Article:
"Well, perhaps that's a better word. My slave for the next two years to come, and don't you forget it. Not that I am complaining about the way you do your work. Why, good Heavens, man, there are scores of young doctors who would give their heads for a chance like yours! Look what I've taught you! Look what you will be able to teach the snivelling sentimentalists in England when you get back! And yet you whine and whimper because I put a knife into a strapped monkey, without an anaesthetic, as if he were a human being. Look at Crim yonder! Is he any the worse for what he has gone through?"
As Gride spoke, he pointed a trembling forefinger to a chimpanzee perched on the edge of the balcony. The monkey seemed to know by some instinct that he was under discussion, for he chattered and gibbered and scolded in Gride's direction. As a rule. Grim was mild-mannered enough, and for Barnes the intelligent beast had quite an affection. But Gride he hated at the bottom of his simian soul. He had known what it was to come under the Professor's knife, and even at that moment, as he turned, Barnes could see the recent stitches of a comparatively new wound between the ape's shoulders.
"I wouldn't drive Crim too far, if I were you," he said. "Some of these days he'll do you a mischief. And he's powerful enough to do so, despite his gentleness."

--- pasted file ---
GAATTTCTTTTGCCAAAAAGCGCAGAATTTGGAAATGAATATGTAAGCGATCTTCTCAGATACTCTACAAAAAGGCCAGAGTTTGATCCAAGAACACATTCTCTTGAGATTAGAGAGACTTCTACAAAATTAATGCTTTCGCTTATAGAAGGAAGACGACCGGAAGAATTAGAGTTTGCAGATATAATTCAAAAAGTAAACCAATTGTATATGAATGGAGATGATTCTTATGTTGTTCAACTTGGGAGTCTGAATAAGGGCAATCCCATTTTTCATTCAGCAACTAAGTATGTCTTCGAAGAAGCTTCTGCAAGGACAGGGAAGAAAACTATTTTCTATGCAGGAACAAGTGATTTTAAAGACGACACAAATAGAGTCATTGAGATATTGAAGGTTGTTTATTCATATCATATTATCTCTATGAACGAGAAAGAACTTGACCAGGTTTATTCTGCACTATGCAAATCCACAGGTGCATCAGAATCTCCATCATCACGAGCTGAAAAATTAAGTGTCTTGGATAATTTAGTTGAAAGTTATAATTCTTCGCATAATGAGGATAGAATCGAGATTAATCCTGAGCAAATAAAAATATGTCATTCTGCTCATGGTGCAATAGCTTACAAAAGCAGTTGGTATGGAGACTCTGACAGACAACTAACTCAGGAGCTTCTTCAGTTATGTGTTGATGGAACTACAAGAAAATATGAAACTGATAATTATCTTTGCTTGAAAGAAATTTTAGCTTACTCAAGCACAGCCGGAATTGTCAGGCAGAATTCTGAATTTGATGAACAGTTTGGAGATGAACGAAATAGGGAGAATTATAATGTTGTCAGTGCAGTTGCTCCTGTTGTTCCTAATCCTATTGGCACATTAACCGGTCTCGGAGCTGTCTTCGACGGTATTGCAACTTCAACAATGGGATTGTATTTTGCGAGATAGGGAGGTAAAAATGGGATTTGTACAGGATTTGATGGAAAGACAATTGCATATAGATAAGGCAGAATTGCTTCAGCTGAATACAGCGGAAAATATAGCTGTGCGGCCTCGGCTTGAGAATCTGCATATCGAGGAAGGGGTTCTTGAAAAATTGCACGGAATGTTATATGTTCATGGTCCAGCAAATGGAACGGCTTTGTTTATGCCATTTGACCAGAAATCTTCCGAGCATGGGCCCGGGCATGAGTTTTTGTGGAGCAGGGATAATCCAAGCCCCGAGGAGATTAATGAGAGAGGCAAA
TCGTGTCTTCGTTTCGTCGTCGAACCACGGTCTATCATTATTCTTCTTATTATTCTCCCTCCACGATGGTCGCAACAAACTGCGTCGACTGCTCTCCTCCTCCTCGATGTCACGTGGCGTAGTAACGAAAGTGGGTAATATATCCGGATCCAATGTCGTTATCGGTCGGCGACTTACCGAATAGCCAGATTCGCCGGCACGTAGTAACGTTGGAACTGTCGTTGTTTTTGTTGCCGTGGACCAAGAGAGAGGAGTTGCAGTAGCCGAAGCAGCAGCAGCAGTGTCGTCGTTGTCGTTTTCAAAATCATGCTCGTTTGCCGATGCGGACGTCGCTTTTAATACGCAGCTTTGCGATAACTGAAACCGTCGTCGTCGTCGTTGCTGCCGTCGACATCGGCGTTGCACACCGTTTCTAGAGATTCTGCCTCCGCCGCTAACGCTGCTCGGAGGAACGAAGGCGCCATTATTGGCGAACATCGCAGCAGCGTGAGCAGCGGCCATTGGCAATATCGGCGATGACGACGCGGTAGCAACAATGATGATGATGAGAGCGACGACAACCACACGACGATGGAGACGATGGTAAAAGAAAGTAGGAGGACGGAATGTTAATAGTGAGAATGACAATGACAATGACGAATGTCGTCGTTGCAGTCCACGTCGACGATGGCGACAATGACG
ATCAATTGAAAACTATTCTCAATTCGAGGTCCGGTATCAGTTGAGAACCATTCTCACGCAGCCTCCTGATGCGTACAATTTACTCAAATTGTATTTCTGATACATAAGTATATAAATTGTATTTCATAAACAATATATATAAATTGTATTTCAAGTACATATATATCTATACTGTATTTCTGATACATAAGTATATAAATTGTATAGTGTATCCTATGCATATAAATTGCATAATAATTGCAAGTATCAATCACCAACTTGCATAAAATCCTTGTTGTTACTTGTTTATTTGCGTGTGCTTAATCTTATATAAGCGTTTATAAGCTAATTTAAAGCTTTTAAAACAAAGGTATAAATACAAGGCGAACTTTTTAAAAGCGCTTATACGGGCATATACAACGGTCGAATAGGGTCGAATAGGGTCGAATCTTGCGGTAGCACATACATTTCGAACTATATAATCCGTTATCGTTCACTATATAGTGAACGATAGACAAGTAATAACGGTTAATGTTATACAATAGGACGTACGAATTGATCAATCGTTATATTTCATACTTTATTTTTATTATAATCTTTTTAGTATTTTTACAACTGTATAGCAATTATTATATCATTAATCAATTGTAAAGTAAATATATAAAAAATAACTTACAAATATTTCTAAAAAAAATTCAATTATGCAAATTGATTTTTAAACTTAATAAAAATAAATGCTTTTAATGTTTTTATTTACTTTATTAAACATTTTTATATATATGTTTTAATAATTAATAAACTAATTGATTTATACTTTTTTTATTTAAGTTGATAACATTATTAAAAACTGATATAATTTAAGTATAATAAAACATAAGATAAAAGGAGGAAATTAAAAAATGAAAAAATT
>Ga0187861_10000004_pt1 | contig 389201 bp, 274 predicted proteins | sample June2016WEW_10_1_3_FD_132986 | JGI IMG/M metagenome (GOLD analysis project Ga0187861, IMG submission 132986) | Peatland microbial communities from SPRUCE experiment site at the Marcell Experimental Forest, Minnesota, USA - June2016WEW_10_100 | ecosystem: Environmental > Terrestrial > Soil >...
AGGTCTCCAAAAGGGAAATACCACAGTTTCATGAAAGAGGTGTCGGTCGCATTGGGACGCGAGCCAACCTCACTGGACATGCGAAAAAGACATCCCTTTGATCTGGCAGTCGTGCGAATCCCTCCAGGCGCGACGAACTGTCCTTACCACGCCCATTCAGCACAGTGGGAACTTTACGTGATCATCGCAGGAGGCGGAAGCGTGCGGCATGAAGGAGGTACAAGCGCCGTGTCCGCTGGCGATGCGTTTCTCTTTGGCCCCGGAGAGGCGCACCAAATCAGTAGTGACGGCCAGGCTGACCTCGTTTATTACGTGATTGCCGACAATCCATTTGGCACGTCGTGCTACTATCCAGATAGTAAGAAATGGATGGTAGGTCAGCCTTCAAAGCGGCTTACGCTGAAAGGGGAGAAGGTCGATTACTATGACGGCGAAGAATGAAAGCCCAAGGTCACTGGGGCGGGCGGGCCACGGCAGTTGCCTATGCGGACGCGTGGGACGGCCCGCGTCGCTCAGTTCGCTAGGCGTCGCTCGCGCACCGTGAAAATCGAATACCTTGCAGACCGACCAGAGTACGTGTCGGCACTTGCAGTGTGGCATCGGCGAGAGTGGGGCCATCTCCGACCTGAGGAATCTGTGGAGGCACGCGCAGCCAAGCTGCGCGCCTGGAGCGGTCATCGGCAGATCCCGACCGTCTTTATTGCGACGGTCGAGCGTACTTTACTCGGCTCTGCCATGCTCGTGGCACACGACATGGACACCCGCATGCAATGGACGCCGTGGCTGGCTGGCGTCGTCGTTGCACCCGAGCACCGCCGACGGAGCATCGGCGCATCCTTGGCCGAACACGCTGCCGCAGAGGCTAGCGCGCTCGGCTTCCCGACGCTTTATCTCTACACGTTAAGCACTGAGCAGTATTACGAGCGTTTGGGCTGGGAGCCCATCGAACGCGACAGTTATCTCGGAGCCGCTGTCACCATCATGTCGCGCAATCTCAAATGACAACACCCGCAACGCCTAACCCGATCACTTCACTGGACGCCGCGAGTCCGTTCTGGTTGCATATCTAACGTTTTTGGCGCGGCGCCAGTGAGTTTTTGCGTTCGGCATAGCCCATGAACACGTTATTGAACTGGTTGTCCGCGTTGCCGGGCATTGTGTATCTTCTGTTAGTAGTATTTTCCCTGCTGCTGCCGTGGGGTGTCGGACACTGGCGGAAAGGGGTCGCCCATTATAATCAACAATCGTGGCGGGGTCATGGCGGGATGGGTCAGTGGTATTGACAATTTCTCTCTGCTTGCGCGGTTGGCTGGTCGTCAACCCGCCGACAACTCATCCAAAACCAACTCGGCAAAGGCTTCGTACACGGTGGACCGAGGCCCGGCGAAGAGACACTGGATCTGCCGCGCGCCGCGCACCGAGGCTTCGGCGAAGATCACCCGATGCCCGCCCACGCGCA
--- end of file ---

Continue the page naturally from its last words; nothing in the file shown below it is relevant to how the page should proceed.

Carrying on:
Gride laughed harshly.
"I've flayed him a score of times," he said. "He'll never do any mischief—he hasn't got pluck enough. And I am not going seriously to hurt the best subject I've got. Now go and get me that morphia, and I'll show you something presently that no pathologist has ever dreamt of before. I'm going to show you a new serum; I am going to show you an absolute certain cure for cancer. You know" what I've been doing with that little banana monkey Mini. She's full of it. I'm going to cut her throat —it's the only way of doing it—and then you will be part-discoverer of the greatest healing power in the world. And yet people whine and snivel over vivisection, and pretend that the whole of humanity had better suffer than some furry little beast should be tortured. Then I'll have a shave and a bath, and we'll open a case of champagne for dinner. Now, get a move on."